Junior Wells was a vocalist, instrumentalist, bandleader, composer and producer. He could blow, choke and spit into a blues harp with an inexpensive hand held public address mike and create sounds other musicians have spent years trying to imitate. His style was based on a first hand knowledge of the entire preceding generation of harp blowers, including both Sonny Boys, Little Walter, and Big Walter Horton. In 1953 and 1954 at the age of 19 and 20, Junior recorded a number of classic tunes including Hoodoo Man. He had the support of such friends as Elmore James, Muddy Waters, Willie Dixon and Otis Spann. Some of these sessions were done while Junior was AWOL from the army.

In 1966 Junior recorded his first LP, Hoodoo Man Blues, one of the first blues LPs to record blues as it sounded in the bars and not a "greatest hits" record. The album is still considered one of the best blues albums ever recorded and is a must for every serious collector.

In 1966 Junior teamed up with Buddy Guy and toured the entire world thrilling audiences with their dynamic brand of Chicago blues, becoming in the process, the most famous team in blues. They opened for the Rolling Stones in 1970 and recorded "Drinkin TNT 'n' Smokin' Dynamite" at the Montreaux Jazz Festival in 1974 with Bill Wyman, Pinetop Perkins, Dallas Taylor and Terry Taylor backing them up. Chosen as one of the ten best albums of the year by Billboard's editors poll, the album is considered one of the best documentations of a live blues performance.

More recently, Junior toured with his very strong 8 piece band including 3 horns, and continues to thrill audiences with his showmanship. He recently joined Van Morrison for 14 shows on his American tour. In September of 1993 he celebrated the release of his first American studio album in many years, "Better Off With The Blues" on Telarc Records. His second record on Telarc, "Everybody's Gettin Some", released in March of 95 is still getting high praise. Special guests, Carlos Santana, Sonny Landreth and Bonnie Raitt all join Junior for some intense blues. Telarc recently released album #3, "Come On In This House", an album in which Junior goes back to his roots with an all acoustic album featuring 6 of the best slide guitar players in the world teaming up with Junior. The album has received widespread acclaim and was nominated for both a Grammy and a Handy Award as the best traditional blues album of the year and in fact won the Handy Award. The 1997 Living Blues Magazine's Reader's Poll selected "Come On In This House" as the best newly recorded blues album of 1996. He recently performed with Tracy Chapman on the 1997 Grammy telecast. He was also featured in the 1998 film, "Blues Brothers 2000".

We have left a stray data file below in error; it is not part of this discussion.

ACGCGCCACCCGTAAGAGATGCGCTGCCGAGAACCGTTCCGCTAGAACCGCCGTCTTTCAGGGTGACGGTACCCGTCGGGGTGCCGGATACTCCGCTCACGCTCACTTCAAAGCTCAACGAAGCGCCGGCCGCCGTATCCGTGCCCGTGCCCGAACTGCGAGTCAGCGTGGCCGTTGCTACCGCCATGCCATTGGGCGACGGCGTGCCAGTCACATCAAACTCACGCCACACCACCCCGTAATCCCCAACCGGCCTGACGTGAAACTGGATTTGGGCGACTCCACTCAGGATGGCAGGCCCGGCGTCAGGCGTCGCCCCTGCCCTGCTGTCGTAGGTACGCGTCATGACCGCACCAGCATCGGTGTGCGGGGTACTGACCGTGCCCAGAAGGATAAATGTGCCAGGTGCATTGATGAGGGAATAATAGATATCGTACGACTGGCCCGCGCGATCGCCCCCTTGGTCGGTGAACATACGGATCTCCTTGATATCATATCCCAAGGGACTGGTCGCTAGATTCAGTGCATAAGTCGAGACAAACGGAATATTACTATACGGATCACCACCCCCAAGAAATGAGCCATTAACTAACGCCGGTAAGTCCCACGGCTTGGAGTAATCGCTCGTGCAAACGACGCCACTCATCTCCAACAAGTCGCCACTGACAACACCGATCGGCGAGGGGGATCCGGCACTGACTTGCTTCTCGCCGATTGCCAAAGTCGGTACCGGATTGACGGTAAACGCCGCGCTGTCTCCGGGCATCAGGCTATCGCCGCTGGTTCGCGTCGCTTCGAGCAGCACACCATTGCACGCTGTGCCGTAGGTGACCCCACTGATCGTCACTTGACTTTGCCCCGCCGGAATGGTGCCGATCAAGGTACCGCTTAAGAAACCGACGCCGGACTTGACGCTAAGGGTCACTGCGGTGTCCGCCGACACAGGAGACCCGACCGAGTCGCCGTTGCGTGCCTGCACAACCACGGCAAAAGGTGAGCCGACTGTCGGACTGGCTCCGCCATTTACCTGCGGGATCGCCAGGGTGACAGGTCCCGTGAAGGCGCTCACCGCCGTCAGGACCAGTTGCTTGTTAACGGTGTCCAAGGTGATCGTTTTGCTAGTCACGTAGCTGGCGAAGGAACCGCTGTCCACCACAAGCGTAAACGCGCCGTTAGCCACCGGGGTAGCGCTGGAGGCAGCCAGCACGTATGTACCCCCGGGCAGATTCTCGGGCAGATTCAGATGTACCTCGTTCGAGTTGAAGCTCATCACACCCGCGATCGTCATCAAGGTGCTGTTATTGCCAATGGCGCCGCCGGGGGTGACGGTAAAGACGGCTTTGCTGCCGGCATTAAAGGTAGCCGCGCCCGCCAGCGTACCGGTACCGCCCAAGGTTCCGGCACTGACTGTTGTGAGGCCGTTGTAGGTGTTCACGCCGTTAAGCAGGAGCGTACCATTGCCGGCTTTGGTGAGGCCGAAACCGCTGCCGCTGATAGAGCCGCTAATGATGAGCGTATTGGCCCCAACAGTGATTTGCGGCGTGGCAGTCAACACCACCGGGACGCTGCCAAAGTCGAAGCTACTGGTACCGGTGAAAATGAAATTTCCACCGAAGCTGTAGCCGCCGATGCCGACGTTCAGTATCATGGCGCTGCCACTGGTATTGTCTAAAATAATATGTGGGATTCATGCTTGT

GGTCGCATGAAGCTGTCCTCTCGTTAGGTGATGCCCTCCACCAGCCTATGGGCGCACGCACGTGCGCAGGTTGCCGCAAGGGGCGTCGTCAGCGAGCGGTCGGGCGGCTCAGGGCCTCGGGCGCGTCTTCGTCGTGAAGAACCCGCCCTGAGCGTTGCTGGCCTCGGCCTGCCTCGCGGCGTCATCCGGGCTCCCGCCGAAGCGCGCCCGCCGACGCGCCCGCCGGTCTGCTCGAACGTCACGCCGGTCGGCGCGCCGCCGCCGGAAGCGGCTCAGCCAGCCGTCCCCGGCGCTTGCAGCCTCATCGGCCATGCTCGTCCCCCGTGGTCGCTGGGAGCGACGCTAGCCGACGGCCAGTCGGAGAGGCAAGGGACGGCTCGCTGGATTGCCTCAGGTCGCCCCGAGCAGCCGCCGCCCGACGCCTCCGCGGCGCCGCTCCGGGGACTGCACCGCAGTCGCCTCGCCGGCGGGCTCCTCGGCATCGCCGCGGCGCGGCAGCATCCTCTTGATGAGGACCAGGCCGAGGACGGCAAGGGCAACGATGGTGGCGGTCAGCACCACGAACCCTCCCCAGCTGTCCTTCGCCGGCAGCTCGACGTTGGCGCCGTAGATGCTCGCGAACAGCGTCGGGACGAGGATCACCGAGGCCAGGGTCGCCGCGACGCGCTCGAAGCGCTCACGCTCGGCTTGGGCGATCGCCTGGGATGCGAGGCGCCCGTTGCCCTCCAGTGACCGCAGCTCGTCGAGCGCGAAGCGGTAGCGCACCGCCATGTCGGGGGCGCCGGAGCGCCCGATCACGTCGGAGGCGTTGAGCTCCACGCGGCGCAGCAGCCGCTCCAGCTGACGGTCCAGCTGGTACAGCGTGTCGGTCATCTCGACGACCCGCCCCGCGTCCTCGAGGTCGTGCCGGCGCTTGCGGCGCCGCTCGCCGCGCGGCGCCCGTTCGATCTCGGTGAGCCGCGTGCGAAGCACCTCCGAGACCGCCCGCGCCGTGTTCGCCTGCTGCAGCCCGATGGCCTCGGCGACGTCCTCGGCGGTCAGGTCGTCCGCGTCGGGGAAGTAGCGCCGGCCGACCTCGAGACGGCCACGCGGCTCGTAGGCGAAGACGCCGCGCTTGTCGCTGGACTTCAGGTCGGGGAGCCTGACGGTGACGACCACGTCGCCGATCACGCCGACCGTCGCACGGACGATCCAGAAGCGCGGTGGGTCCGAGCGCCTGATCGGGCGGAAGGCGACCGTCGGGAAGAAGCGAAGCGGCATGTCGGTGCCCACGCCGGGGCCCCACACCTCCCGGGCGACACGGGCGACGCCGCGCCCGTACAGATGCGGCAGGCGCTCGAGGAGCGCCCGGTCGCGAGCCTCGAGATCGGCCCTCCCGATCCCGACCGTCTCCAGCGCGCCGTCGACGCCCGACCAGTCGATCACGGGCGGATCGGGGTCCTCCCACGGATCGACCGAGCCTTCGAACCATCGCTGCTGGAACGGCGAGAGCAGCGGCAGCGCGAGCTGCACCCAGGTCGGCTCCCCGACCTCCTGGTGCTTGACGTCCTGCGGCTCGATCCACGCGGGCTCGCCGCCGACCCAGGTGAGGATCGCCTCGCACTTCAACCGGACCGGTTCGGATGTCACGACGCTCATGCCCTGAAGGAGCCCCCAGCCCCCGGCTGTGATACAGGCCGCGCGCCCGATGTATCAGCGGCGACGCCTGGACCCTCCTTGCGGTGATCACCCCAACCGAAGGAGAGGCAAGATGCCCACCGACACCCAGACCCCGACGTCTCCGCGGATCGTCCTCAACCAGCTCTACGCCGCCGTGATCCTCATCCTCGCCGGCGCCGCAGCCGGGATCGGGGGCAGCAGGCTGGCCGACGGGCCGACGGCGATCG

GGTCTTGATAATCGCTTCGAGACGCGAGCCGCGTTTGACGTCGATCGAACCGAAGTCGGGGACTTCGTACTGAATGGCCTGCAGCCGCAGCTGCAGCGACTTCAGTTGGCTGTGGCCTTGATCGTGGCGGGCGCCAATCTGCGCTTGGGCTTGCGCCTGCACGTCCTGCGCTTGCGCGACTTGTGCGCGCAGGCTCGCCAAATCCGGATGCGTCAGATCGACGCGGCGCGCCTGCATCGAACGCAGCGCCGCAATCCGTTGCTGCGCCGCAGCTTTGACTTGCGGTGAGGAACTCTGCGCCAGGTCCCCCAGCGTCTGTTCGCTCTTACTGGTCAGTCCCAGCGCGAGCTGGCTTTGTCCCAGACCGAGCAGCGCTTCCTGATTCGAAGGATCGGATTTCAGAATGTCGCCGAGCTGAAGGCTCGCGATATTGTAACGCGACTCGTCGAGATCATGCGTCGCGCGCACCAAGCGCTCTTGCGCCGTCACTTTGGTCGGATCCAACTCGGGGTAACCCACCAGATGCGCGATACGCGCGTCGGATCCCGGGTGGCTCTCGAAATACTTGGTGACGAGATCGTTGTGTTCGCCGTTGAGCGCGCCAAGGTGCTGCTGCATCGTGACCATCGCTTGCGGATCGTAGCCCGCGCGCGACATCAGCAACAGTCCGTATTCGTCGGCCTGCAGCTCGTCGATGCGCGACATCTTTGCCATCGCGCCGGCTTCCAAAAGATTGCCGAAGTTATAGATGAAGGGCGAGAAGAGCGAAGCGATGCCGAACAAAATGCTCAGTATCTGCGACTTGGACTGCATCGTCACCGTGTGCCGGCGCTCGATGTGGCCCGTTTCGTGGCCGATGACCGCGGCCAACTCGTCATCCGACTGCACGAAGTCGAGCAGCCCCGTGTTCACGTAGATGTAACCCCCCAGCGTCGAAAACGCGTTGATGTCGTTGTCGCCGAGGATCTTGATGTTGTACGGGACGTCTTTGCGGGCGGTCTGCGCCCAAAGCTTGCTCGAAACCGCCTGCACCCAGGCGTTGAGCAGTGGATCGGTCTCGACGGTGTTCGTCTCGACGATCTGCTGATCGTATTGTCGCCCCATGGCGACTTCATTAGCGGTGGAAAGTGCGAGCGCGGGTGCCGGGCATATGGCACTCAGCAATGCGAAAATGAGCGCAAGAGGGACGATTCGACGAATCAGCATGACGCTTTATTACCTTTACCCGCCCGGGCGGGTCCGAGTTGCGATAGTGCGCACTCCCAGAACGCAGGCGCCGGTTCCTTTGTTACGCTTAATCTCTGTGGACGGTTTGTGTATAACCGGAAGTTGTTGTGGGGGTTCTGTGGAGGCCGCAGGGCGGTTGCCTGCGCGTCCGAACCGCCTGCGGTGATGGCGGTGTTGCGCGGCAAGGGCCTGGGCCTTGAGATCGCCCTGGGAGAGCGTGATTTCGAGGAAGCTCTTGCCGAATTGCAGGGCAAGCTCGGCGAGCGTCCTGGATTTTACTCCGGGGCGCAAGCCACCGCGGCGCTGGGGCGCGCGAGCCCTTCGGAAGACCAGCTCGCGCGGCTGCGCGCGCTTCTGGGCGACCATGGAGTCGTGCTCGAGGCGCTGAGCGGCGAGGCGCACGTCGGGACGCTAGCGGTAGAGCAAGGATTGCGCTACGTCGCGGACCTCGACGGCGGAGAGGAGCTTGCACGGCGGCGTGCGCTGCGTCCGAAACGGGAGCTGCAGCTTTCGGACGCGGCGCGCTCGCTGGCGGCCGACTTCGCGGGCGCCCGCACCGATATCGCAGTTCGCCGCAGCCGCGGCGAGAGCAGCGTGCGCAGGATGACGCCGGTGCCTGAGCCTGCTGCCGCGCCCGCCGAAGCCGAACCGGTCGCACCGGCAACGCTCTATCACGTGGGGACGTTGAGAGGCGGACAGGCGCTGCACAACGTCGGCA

Junior Wells was an intense singer, blues harp genius and a consummate showman. He would take you up with searing licks and boogie and then take you "down in the alley" with gut wrenching slow blues. He would wring you dry of your emotions and leave you begging for more. He has influenced every harp player to follow him. With his ever present hat and slick style of dress he was truly one of the reigning legends of blues today.

For more information on Jr. Wells please read the story Finding Jr. by Bob Margolin Here !